… and gave it to his friends …?

New job, new daily Mass, and the reappearance of an old pet peeve of mine. The priest who most often says the morning Mass substitutes “friends” for “disciples” in the institution narrative. This substitution was not uncommonly heard in my 1980’s childhood — one of the priests of my neighborhood parish would always choose this swap. I would not be surprised if others have experienced a similar phenomenon in the years since the liturgical reform.

I am still quite baffled as to why priests would choose the word “friends” over “disciples”. The word “disciple”, unlike “consubstantial” or “incarnate”, is not an obscure word. “Disciple” is not a gender-exclusive word. Perhaps “friends” offers a more accessible tone to the consecration? “Friends” might impress some persons with the opposite sentiment. When I hear “friends”, I think of an informal gathering such as casual dining. I do not think of an event with the gravity commonly associated with the institution of the Eucharist or its celebration. Given that it is quite possible that the Last Supper did not take place within a seder, it is not impossible that the Last Supper took place within a non-formal meal context. However, the resignification of this scriptural event within liturgical solemnity suggests that “friends” is incongruous.

It is important to consider the specific and deliberate parallelism between the roles of Jesus as teacher and his followers as students in the Greek New Testament as well as the Vulgate Latin translation. The synoptic institution narratives consistently refer to Jesus’s followers as μαθηταὶ, mathētai, “students” (singular nominative μαθητής, mathētēs). The noun forms are derived from the verb μανθάνω, manthanō, “learn”. Throughout the Gospels Jesus, in the role of religious teacher, is addressed simply by the Greek transliteration of the Hebrew, ῥαββί (“rabbi”, the title for a Torah scholar). Jesus is also addressed more generally as διδάσκαλε, didaskale, “teacher”. The relationship between Jesus and his followers within the context of the synoptic institution narratives demonstrates implicit teacher and student interaction and not a collaboration between equals in authority. The institution narratives’ reference to Jesus’ gathered followers as μαθηταὶ necessarily follows from the repeated references to Jesus as ῥαββί and διδάσκαλε throughout the Gospels.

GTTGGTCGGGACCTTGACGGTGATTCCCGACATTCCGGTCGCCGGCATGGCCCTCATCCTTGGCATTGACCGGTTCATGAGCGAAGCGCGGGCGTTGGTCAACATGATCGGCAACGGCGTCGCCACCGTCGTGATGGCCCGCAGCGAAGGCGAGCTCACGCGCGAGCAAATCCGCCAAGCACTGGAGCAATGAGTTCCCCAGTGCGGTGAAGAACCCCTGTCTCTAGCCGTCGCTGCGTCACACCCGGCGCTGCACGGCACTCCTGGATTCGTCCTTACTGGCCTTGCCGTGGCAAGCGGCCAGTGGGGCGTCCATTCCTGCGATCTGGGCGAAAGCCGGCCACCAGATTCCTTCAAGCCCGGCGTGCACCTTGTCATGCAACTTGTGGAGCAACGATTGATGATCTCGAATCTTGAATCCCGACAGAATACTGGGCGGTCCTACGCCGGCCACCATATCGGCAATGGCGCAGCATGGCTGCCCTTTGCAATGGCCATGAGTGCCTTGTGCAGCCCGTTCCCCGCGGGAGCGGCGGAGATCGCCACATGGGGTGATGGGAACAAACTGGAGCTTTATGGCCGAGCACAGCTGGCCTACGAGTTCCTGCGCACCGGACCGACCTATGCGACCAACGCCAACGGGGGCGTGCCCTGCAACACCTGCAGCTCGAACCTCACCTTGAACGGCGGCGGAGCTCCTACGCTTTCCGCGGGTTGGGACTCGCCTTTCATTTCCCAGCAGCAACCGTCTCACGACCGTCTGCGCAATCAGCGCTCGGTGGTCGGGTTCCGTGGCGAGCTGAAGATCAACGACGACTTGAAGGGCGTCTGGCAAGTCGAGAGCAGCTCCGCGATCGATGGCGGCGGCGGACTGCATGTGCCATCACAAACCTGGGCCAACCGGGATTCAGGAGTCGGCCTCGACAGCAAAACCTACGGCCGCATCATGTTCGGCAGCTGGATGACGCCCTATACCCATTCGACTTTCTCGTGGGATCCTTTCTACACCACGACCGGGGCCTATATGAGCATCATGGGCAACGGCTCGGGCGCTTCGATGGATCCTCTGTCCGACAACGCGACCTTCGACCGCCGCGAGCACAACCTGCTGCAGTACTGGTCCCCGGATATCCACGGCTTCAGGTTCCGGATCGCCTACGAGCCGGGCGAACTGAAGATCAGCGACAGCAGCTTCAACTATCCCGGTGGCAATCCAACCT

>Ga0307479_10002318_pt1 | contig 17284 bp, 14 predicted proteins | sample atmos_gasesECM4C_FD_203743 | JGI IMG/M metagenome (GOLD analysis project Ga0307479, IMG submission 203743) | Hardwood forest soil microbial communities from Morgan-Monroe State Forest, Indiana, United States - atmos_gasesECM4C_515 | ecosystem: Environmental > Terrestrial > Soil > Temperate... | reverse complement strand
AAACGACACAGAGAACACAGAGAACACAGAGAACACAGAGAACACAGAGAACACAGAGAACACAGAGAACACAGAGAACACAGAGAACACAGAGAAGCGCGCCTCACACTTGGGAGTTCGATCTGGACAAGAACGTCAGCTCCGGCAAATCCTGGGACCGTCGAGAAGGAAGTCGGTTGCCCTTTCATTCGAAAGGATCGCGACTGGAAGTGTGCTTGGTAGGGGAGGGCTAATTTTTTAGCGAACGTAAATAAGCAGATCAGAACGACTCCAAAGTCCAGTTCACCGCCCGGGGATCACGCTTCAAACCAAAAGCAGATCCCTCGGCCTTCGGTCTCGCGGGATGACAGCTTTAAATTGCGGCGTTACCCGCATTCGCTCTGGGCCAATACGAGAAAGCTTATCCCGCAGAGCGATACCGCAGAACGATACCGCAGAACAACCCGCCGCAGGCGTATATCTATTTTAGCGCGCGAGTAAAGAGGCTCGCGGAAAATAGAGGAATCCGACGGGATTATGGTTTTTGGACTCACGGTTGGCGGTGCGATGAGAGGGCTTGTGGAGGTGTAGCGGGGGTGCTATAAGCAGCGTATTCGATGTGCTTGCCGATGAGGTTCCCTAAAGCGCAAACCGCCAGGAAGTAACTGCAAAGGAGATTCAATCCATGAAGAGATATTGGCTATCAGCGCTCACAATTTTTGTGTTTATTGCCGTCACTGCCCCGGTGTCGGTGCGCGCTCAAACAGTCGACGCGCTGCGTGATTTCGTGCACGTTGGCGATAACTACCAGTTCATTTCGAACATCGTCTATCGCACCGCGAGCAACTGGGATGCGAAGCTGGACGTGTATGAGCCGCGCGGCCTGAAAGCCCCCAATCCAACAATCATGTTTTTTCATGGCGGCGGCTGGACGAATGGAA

While Jerome similarly transliterated ῥαββί into the Latin alphabet as rabbi and translated διδάσκαλε as magister or “teacher”, he translated μαθηταὶ as discipuli or “students”. The English etymology of “disciple” is quite clear in light of Jerome’s translation. “Friends”, then, is a vague substitute for the very specific English word “disciple”. Furthermore, “friends” destroys the teacher and student dimension integral to the institution narratives.